State pro-life bills advance after N.Y. legalization
WASHINGTON (BP) -- Pro-life governors have signed into law a host of measures to protect unborn children in the wake of efforts in New York and other states to expand abortion rights to birth and beyond.
The new pro-life measures follow New York Gov. Andrew Cuomo's Jan. 22 enactment of a law legalizing abortion until the moment of birth and apparently permitting the death of babies who survive the procedure.
In addition to Bryant's signing ceremony, other recent enactments by governors of pro-life bills passed by their legislatures include:
-- South Dakota Gov. Kristi Noem signing into law March 20 a package of pro-life bills. The measures include provision of an opportunity for a woman to view an ultrasound of her unborn child and hear the heartbeat before an abortion and of reporting requirements regarding abortions.
-- Kentucky Gov. Matt Bevin signing a ban March 19 on race-, sex- and disability-based abortions. He also signed a heartbeat bill March 15 similar to the one enacted in Mississippi. A federal judge has already blocked enforcement of both laws.
-- Arkansas Gov. Asa Hutchinson signing legislation March 15 prohibiting abortions after 18 weeks of pregnancy with some exceptions.
Southern Baptist ethicist Russell Moore praised the states' pro-life efforts.
"For decades, our nation has -- to its shame -- propped up a predatory industry that victimizes women and terrorizes unborn children," said Moore, president of the Ethics & Religious Liberty Commission. "For too long, our federal government has ignored or done little to curb this legalized injustice.
"In states around the country, however, principled legislators have taken a remarkable stand in recent months against the slaughter of innocent children," Moore told Baptist Press in written comments. "I'm thankful to see state legislatures around the country enact laws that will do a great deal to curb Planned Parenthood's assault on women and children. My prayer is that many more states, and our federal legislators, would see and do likewise."
Planned Parenthood, the country's No. 1 abortion provider with its network of clinics, received more than $560 million in government grants and reimbursements in its most recent financial year.
Other states have moved toward adding pro-life laws in this year's legislative sessions:
-- The Tennessee House of Representatives and Ohio Senate have passed heartbeat bills, and the governors in both states reportedly have pledged to sign them if they reach their desks. The heartbeat of an unborn child apparently can be detected as early as six weeks into pregnancy.
-- In Indiana and North Dakota, the Houses of Representatives have approved bans on dismemberment abortion, a technique in which unborn children are torn apart in the womb, according to a March 22 report by the National Right to Life Committee (NRLC).
-- The Missouri House passed a pro-life omnibus bill that includes bans on race-, sex- and disability-based abortions and on abortions 20 weeks or more into pregnancy based on scientific evidence that a child in the womb experiences pain by that point.
Meanwhile, other states are seeking to strike down abortion regulations, although at least one state recently turned back such an attempt.
The New Mexico Senate defeated a bill March 14 to decriminalize abortion. If enacted, the proposal would have repealed a requirement of parental consent for a minor's abortion and a restriction that only a licensed physician could perform the procedure, according to the Baptist New Mexican, newsjournal of the Baptist Convention of New Mexico.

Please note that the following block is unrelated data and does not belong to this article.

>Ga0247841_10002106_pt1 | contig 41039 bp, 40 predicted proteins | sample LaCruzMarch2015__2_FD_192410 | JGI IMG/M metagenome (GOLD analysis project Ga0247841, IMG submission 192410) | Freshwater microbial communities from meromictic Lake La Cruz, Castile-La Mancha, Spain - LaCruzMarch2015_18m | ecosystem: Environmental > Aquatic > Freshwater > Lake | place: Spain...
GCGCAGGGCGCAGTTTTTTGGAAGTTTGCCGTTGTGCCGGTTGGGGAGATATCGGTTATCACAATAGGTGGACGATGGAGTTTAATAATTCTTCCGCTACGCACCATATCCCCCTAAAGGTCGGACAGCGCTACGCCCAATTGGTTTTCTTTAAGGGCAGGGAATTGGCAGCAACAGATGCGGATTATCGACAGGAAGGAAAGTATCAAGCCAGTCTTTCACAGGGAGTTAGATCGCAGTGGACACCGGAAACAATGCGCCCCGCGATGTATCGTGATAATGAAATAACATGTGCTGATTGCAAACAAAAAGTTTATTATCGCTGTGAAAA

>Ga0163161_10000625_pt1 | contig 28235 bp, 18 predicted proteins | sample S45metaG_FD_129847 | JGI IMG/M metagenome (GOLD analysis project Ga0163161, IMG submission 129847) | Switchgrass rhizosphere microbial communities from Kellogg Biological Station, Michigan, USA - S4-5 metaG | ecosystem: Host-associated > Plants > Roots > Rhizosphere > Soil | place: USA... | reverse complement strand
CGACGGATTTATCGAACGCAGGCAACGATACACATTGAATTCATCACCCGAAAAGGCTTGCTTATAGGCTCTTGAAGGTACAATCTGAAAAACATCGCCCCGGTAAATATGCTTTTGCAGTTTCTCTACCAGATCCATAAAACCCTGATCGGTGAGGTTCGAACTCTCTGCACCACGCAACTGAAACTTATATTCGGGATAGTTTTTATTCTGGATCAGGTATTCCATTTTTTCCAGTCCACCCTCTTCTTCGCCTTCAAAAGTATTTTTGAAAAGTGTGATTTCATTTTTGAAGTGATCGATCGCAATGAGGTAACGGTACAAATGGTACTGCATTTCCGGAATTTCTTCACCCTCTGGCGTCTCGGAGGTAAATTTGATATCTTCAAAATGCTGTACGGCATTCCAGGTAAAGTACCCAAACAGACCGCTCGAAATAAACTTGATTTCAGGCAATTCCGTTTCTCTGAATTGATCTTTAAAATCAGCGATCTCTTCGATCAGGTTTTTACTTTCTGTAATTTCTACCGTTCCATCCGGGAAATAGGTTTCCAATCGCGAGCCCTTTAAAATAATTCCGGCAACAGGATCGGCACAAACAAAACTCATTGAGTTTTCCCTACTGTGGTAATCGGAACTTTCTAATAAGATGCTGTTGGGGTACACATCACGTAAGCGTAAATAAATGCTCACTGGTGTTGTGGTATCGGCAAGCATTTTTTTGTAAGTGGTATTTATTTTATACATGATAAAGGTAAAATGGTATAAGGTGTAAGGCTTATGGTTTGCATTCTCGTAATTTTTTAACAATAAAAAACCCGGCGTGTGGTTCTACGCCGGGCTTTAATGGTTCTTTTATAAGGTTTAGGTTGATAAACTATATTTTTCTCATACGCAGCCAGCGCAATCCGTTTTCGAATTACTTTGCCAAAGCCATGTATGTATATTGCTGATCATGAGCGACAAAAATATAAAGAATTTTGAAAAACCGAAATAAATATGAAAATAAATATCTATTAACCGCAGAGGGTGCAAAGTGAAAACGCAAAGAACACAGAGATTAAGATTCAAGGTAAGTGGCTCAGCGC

The New Mexico House already had passed the bill, and Gov. Michelle Lujan Grisham supported it. But eight Democrats joined the Senate's 16 Republicans to reject the measure in a 24-18 vote.
Jay McCollum -- pastor of First Baptist Church in Gallup, president of BCNM's Christian Life Committee -- commented on the pro-life victory in the state Senate during an interview on the national radio program Washington Watch With Tony Perkins, president of the Family Research Council.
McCollum, who is also a member of the Southern Baptist Convention Executive Committee, said he "can't underestimate the power of prayer" in the successful effort to stop the bill, the Baptist New Mexican reported. "All across our state we have been having prayer meetings, prayer groups, churches stopping in their worship services [to] pray."
New York's new law legalizes abortion until birth for the mother's "health," which is not defined and has been interpreted by the U.S. Supreme Court to include essentially any reason. The law is so radical it permits infanticide by eliminating protections for babies who survive an attempted abortion and by removing fetal homicide penalties, according to Americans United for Life. It also enables non-physicians -- midwives, nurse practitioners and physician assistants -- to perform non-surgical or chemical abortions.
Similar legislation has gained approval in one legislative chamber in Rhode Island and Vermont, and the governor in each state has promised to sign the proposal into law, NRLC reported.
While the U.S. Supreme Court struck down state laws in its Roe decision in 1973, a companion ruling -- Doe v. Bolton -- had the effect of legalizing abortion "on demand," as pro-lifers have described it. In Doe, the high court provided an exception from state regulations of abortion for "maternal health," which it defined as "all factors –- physical, emotional, psychological, familial and the woman's age –- relevant to the well-being of the patient."
The Supreme Court affirmed Roe in a 1992 opinion but also ruled that states may regulate abortion to protect the lives and health of women.
With an apparently more conservative high court, abortion rights advocates are looking ahead to Roe v. Wade's possible reversal, which would return the issue to the states if such a ruling took place.